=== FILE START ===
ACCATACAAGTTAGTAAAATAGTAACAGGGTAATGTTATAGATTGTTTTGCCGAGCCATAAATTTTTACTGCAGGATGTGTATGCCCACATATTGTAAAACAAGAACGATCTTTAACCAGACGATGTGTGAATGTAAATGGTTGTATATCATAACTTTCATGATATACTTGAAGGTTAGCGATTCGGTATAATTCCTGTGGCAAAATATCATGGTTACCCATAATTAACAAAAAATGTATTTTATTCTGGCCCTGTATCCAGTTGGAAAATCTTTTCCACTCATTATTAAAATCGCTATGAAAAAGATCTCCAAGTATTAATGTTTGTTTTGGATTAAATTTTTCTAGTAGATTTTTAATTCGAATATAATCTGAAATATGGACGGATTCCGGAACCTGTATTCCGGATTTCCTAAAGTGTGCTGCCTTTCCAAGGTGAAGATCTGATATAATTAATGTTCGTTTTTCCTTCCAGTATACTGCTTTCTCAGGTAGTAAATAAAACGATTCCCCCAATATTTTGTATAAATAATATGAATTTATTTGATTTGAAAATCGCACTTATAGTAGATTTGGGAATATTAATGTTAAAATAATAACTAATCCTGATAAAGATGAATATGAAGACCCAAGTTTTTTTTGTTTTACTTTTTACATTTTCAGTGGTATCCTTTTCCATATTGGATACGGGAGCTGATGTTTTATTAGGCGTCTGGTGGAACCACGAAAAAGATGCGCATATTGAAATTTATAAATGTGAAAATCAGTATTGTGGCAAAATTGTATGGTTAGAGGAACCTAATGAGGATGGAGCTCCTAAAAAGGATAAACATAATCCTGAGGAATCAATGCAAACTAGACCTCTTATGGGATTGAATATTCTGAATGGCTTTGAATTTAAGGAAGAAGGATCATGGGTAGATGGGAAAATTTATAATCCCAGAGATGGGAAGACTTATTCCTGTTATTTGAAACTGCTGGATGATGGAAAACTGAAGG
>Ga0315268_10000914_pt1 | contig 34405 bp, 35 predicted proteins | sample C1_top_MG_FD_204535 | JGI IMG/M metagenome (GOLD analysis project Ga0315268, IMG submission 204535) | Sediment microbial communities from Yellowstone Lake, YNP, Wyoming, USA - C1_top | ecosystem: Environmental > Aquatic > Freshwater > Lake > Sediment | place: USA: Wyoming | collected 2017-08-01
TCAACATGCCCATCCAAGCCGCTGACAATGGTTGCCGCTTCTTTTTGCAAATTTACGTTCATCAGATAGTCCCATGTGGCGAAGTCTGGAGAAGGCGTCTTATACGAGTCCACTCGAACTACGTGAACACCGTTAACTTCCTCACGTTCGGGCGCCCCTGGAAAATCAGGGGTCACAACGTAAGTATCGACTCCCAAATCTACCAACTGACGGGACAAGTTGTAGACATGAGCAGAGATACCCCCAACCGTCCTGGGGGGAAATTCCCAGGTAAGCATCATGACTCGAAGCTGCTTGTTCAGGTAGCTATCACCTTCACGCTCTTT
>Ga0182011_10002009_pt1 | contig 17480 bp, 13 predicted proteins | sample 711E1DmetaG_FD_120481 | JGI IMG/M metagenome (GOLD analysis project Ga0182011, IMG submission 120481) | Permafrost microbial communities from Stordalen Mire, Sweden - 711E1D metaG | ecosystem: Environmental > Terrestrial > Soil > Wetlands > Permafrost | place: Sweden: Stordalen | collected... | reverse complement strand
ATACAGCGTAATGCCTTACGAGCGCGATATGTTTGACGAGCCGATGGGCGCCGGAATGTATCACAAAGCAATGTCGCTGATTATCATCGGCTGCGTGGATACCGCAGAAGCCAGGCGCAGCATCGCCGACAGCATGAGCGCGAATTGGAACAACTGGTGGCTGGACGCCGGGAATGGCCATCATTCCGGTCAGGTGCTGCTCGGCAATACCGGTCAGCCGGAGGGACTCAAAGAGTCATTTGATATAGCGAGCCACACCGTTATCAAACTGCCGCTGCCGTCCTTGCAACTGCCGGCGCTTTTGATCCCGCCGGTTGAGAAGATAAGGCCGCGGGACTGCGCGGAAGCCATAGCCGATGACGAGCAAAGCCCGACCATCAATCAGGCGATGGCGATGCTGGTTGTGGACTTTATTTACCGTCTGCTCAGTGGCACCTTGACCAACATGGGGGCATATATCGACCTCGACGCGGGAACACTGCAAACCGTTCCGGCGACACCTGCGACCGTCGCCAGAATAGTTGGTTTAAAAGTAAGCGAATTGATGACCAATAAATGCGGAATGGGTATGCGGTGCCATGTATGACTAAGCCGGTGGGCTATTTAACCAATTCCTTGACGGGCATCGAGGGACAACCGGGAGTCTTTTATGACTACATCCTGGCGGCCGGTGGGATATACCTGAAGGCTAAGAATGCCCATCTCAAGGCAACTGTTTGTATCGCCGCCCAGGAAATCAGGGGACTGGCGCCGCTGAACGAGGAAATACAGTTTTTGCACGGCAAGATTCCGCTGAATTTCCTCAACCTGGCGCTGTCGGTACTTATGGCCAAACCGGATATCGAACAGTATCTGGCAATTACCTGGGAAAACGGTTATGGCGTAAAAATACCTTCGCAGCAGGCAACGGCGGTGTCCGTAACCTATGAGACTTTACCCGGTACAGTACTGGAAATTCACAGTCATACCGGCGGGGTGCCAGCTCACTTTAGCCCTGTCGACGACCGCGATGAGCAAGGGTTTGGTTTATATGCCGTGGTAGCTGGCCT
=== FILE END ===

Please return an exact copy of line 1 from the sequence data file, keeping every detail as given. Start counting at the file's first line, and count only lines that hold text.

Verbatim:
ACCATACAAGTTAGTAAAATAGTAACAGGGTAATGTTATAGATTGTTTTGCCGAGCCATAAATTTTTACTGCAGGATGTGTATGCCCACATATTGTAAAACAAGAACGATCTTTAACCAGACGATGTGTGAATGTAAATGGTTGTATATCATAACTTTCATGATATACTTGAAGGTTAGCGATTCGGTATAATTCCTGTGGCAAAATATCATGGTTACCCATAATTAACAAAAAATGTATTTTATTCTGGCCCTGTATCCAGTTGGAAAATCTTTTCCACTCATTATTAAAATCGCTATGAAAAAGATCTCCAAGTATTAATGTTTGTTTTGGATTAAATTTTTCTAGTAGATTTTTAATTCGAATATAATCTGAAATATGGACGGATTCCGGAACCTGTATTCCGGATTTCCTAAAGTGTGCTGCCTTTCCAAGGTGAAGATCTGATATAATTAATGTTCGTTTTTCCTTCCAGTATACTGCTTTCTCAGGTAGTAAATAAAACGATTCCCCCAATATTTTGTATAAATAATATGAATTTATTTGATTTGAAAATCGCACTTATAGTAGATTTGGGAATATTAATGTTAAAATAATAACTAATCCTGATAAAGATGAATATGAAGACCCAAGTTTTTTTTGTTTTACTTTTTACATTTTCAGTGGTATCCTTTTCCATATTGGATACGGGAGCTGATGTTTTATTAGGCGTCTGGTGGAACCACGAAAAAGATGCGCATATTGAAATTTATAAATGTGAAAATCAGTATTGTGGCAAAATTGTATGGTTAGAGGAACCTAATGAGGATGGAGCTCCTAAAAAGGATAAACATAATCCTGAGGAATCAATGCAAACTAGACCTCTTATGGGATTGAATATTCTGAATGGCTTTGAATTTAAGGAAGAAGGATCATGGGTAGATGGGAAAATTTATAATCCCAGAGATGGGAAGACTTATTCCTGTTATTTGAAACTGCTGGATGATGGAAAACTGAAGG